Liberal journalists at the New York Times are “embarrassed” and concerned about the paper’s credibility because they’re unhappy with the content of its op-ed section, according to Vanity Fair.
The prestigious magazine published a report on Monday that paints Times reporters as angry with James Bennet, who oversees the paper’s print and online opinion pages, because he has added “diversity of opinion” that doesn't coincide with “Timesian values.”
Bennet has even conducted internal town hall meetings to “quell brewing discontent,” according to Vanity Fair.
Bennet is under fire for a sloppy hiring process on the heels of the debacle surrounding opinion writer Quinn Norton and staffers reportedly are unhappy that he has added conservative voices -- such as Bari Weiss and Bret Stephens -- to his staff.
“A surprisingly large amount of his activity has produced outrage, even from inside the building,” Vanity Fair’s Joe Pompeo wrote of Bennet.
Citing a “senior newsroom figure,” Pompeo wrote, “The newsroom feels embarrassed.” Pompeo reported that journalists “came right at” Bennet during the Times' most recent town hall and a source said that the opinion editor “appeared shaken.”
While the Times has offered conservative voices in its opinion pages in the past, the paper’s employees appear to be thin-skinned because of a combination of President Trump and the rise of social media.
“There’s no question that social media amplifies the freak-outs,” Bennet told Vanity Fair. “Everybody has access to a printing press, and you can join in the debate, and I think that’s really great.”
Earlier this month, an internal conversation among Times staffers peeled back the curtain to reveal there's no end to the hypersensitivities of triggered employees at the Old Gray Lady -- and the Vanity Fair report reinforces it.
Pompeo wrote that “many Times readers believe, with some justification, that only one of the political parties is truly a full citizen of the reality-based community,” and it appears many of the paper's staffers agree with that assessment.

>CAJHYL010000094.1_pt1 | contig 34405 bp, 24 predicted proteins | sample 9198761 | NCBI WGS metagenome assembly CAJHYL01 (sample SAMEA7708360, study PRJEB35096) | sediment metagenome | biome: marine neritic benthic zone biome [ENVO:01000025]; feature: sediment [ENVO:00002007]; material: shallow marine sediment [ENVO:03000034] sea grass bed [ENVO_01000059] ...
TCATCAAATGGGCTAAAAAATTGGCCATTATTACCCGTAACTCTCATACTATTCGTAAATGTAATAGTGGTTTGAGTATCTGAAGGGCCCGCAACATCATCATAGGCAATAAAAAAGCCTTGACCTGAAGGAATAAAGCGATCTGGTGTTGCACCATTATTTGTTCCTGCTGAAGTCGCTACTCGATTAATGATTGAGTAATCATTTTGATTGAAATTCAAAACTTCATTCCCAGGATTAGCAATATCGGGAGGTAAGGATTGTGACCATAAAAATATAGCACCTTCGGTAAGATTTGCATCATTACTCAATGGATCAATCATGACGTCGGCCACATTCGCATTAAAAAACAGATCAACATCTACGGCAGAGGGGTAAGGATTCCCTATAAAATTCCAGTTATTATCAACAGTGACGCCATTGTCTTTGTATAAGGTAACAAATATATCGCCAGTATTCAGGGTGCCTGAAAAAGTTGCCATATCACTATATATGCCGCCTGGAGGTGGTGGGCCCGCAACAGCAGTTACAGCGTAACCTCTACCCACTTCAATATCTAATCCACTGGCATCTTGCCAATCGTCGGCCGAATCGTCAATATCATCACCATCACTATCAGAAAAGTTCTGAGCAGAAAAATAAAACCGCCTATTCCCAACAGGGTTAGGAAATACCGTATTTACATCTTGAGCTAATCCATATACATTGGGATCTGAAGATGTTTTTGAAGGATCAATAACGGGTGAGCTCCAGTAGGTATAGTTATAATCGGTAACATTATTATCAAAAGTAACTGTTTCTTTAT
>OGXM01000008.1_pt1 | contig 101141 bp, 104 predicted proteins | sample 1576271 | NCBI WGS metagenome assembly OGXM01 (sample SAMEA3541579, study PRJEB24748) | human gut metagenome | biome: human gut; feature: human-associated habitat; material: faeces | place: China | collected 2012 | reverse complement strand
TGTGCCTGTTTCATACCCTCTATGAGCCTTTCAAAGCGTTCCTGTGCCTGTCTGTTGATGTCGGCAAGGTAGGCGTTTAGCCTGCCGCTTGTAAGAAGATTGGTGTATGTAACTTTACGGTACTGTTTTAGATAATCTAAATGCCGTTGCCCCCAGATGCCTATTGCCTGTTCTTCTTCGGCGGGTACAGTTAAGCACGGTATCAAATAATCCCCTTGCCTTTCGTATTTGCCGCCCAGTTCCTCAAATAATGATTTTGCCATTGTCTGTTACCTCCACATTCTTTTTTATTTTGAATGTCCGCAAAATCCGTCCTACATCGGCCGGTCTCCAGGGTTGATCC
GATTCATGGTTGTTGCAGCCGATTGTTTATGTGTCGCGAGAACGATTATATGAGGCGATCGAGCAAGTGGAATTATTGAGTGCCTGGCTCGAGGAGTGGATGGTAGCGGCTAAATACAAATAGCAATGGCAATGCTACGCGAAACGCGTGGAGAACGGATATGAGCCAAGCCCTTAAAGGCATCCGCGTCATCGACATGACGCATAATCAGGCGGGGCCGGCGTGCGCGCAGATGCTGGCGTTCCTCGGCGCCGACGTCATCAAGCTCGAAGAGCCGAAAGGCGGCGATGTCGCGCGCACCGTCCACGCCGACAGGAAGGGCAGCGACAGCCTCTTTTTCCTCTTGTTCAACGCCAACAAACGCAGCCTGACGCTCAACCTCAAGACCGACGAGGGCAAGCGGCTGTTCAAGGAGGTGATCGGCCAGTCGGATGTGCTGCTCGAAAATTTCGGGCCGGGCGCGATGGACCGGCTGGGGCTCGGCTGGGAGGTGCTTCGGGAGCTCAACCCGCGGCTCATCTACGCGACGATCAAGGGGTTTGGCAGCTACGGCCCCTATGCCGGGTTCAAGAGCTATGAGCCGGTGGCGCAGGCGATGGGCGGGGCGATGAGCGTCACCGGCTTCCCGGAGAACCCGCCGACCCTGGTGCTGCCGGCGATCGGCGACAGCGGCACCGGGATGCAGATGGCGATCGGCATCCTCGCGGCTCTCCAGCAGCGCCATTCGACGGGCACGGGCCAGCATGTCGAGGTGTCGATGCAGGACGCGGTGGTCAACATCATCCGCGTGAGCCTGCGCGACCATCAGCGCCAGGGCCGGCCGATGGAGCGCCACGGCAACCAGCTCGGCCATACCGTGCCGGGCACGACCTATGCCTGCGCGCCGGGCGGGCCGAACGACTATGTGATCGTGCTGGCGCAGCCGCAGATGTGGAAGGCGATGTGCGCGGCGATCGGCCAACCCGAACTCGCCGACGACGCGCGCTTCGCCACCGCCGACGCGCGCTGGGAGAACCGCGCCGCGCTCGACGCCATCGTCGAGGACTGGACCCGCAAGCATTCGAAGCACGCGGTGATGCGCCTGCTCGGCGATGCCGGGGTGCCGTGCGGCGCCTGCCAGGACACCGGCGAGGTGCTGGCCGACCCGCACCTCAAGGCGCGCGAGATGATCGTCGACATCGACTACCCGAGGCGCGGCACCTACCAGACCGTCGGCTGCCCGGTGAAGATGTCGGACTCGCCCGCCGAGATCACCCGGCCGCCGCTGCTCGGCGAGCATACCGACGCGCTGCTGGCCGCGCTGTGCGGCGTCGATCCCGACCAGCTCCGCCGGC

Liberal staffers were outraged because their colleague, conservative columnist Bari Weiss, quoted the Broadway sensation “Hamilton” and tweeted, “Immigrants: They get the job done,” in response to figure skater Mirai Nagasu – whose parents are Japanese immigrants -- landing an historic triple axel at the Winter Olympics in South Korea.
Many people were upset with the tweet, with some critics pointing out that Nagasu is an American and others simply not understanding the “Hamilton” reference. However, HuffPost reporter Ashley Feinberg obtained the internal Slack conversation suggesting that significant outrage came from Weiss’ colleagues at the paper, and that the sensitivity stretches well beyond the Weiss tweet.
The internal conversation exposed that a significant number of Times staffers were fuming and don’t enjoy working at the paper for a variety of reasons. Some complained that the paper doesn’t have a public editor these days, while others bemoaned the lack of anyone to field a formal complaint. Some of the discontented staffers even seem to think the paper has a diversity issue.
The leaked Slack conversation “escalated” the paper’s public relations crisis, according to Pompeo, because it exposed the anger of “passionate liberals and woke millennials who make up large swaths of the Times’s core constituency.”
Shortly after the “woke millennials” expressed concern on the leaked Slack conversation, the Times caused controversy yet again with an op-ed headlined, “Why yoga pants are bad for women.”
The article, published under the byline Honor Jones, claimed that women “aren’t wearing [yoga pants] because they’re cooler or more comfortable” than sweatpants, but “because they’re sexy.” Women rushed to twitter to criticize the op-ed and based on recent history, it would be shocking if Times staffers weren’t among the offended.
“The beef is primarily with the op-eds as opposed to the editorial page, which remains a champion of progressive values,” Pompeo wrote.
Through it all, Times publisher A.G. Sulzberger has supported Bennet – who is often rumored to be the eventual successor to Executive Editor Dean Baquet.
"We publish dozens and dozens of op-eds a week. Look at them as a whole and you'll see the breadth of voices there," Sulzberger told Pompeo. "Sure, Erik Prince wrote in our pages. You know who else has written in our pages? Bernie Sanders, and not just once. I hear the criticism, and we take this stuff seriously, but I do believe that when you look at everything as a whole, you see a section that's genuinely trying to wrestle with the ideas that are shaping America right now."
The New York Times did not immediately respond to request for comment.